The NPR article came a day after my daughter complained about an incident at the gas station.
Malaka Gharib opens her opinion piece with this:
If there’s anything I’ve learned over the past few days, it’s that street harassment takes many forms and happens everywhere. And it makes women feel super icky — not flattered.
Women from around the world chimed in on incidents where men harassed, threatened and even groped them on the street. Her point? It isn’t just a western trend, some men around the world believe it’s ok to do this. And their overwhelming response when the targeted woman does not respond in a positive manner to their comments? She’s called a bitch, or worse.
I’ve endured this type of unsolicited attention most of my adult life. The positive side of joining the tribe of the invisible middle-aged women is that the comments have slowed to a trickle.
But my daughter, who is now eighteen, is getting the same treatment that dogged me forty years ago. A car full of young men yelled comments across the station bay as she pumped gas the other day.
Her instinct to ignore them was met with louder and ruder comments as she finished getting gas and unlocked her car door. One of the men came towards her and shouted,
“My buddy is just trying to be friendly. He wants your number.”
My daughter got in the car, locked the doors, and drove away.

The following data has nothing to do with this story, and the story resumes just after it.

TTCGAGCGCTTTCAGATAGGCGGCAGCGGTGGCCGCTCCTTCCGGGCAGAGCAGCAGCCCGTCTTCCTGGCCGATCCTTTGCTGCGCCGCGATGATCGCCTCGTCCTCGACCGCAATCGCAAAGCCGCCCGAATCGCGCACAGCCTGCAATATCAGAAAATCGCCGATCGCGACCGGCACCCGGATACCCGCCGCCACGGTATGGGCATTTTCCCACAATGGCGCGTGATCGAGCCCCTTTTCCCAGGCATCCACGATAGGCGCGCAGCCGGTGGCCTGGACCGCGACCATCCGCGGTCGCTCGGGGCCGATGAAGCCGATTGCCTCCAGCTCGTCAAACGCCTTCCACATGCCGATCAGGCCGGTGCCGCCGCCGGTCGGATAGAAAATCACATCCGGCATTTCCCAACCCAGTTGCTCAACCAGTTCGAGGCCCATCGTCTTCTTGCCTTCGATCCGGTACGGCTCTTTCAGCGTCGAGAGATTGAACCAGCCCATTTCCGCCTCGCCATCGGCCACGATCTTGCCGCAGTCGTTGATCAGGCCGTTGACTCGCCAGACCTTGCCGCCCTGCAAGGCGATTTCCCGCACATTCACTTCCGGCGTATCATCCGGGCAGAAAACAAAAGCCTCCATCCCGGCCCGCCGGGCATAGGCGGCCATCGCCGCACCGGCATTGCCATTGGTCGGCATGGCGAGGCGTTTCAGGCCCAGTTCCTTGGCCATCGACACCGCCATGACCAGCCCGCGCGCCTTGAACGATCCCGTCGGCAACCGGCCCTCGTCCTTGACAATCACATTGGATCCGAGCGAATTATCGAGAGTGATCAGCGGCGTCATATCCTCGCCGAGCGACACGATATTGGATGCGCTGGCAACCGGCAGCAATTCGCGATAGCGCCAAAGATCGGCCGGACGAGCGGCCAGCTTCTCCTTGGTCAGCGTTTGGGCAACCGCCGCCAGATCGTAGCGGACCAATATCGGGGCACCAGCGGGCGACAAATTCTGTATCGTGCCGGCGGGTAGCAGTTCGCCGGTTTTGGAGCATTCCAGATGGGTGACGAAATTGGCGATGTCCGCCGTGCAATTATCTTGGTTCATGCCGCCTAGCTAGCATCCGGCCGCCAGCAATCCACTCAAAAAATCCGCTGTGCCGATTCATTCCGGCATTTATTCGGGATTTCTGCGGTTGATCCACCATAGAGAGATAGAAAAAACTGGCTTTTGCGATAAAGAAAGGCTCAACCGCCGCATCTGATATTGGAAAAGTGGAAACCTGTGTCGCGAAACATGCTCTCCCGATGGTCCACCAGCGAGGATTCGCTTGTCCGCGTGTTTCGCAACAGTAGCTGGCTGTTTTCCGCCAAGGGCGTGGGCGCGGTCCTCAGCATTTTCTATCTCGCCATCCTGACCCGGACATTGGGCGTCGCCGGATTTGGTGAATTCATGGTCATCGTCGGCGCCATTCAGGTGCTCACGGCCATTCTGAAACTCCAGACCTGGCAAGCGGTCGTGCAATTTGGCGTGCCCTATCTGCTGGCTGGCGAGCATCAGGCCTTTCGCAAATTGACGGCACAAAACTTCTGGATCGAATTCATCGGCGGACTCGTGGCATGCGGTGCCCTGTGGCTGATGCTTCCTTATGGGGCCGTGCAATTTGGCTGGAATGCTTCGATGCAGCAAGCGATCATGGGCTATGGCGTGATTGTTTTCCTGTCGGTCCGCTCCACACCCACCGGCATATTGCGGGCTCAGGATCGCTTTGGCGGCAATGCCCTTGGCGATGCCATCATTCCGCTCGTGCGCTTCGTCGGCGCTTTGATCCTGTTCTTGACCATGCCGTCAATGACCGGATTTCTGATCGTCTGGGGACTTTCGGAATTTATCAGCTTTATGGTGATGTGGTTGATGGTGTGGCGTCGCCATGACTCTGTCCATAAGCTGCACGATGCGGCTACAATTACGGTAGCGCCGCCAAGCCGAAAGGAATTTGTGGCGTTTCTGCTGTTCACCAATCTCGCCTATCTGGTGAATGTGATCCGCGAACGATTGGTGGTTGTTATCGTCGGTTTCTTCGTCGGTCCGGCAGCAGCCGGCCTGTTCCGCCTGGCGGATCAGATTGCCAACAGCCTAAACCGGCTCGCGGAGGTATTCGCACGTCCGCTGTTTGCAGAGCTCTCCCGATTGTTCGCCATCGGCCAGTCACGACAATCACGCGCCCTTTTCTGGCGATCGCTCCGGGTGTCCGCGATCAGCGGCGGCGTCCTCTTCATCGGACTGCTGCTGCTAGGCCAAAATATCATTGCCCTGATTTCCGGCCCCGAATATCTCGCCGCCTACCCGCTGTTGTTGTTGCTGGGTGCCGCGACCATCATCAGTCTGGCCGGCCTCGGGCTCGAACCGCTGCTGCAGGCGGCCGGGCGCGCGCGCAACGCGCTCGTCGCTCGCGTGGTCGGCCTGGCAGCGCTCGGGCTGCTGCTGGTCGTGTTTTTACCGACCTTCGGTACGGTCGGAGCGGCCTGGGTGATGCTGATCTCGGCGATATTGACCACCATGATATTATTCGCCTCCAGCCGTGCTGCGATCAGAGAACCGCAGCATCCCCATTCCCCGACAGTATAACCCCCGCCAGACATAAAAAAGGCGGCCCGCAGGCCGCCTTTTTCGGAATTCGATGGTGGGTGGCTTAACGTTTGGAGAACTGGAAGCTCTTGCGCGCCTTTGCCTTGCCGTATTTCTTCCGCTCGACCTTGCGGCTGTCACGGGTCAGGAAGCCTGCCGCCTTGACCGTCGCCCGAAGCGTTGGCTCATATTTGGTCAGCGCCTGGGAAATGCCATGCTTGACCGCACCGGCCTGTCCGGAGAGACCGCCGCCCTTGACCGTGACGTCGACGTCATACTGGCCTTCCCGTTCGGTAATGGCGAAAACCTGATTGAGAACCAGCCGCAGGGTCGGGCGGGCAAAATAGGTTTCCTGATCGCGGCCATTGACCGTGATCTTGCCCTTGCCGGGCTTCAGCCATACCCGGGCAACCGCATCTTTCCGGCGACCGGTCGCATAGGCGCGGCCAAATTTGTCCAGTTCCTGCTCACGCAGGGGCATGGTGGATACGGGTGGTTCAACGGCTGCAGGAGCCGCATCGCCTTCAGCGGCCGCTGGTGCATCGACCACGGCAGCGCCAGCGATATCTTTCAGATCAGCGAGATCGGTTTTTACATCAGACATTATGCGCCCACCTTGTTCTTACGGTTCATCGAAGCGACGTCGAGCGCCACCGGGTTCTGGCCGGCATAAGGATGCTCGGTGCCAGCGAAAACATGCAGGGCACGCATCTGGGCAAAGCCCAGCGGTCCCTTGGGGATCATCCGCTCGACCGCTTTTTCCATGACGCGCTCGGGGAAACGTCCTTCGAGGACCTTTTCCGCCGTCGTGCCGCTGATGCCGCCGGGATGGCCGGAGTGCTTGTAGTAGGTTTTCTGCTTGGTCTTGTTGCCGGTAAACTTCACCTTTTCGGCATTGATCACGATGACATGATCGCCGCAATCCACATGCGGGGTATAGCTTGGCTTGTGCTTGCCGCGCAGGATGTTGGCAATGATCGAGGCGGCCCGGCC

The anger I feel about this incident is for all women- forty years and nothing has changed. Why do men feel it is ok to treat women this way? We know that it’s about learning to respect women from childhood. My sons were taught to treat women, not as objects or as more fragile than men, but as individuals who deserve the same respect. It’s easy to blame it on upbringing, but there is an underlying issue- in this patriarchal culture, we have men who still feel that they need to regulate and control women. They do this through legislation, economics and even religion.
So here we are in the twenty-first century and women still have to teach their daughters to protect themselves from the unwanted attentions of men. We have to tell are daughters that it is ok to feel outraged, angry and above all- to trust their instincts.
We also have to remind them to protect themselves from neanderthals. To make sure they aren’t being followed by the jerks who yelled across the parking lot. Keep your keys handy and don’t be afraid to dial 911. Go out and have a good time, but beware of drinking too much, some guy may take advantage of your drunken state and violate you.
I’m angry and I’m heartbroken that we haven’t made this a thing of the past for my daughter.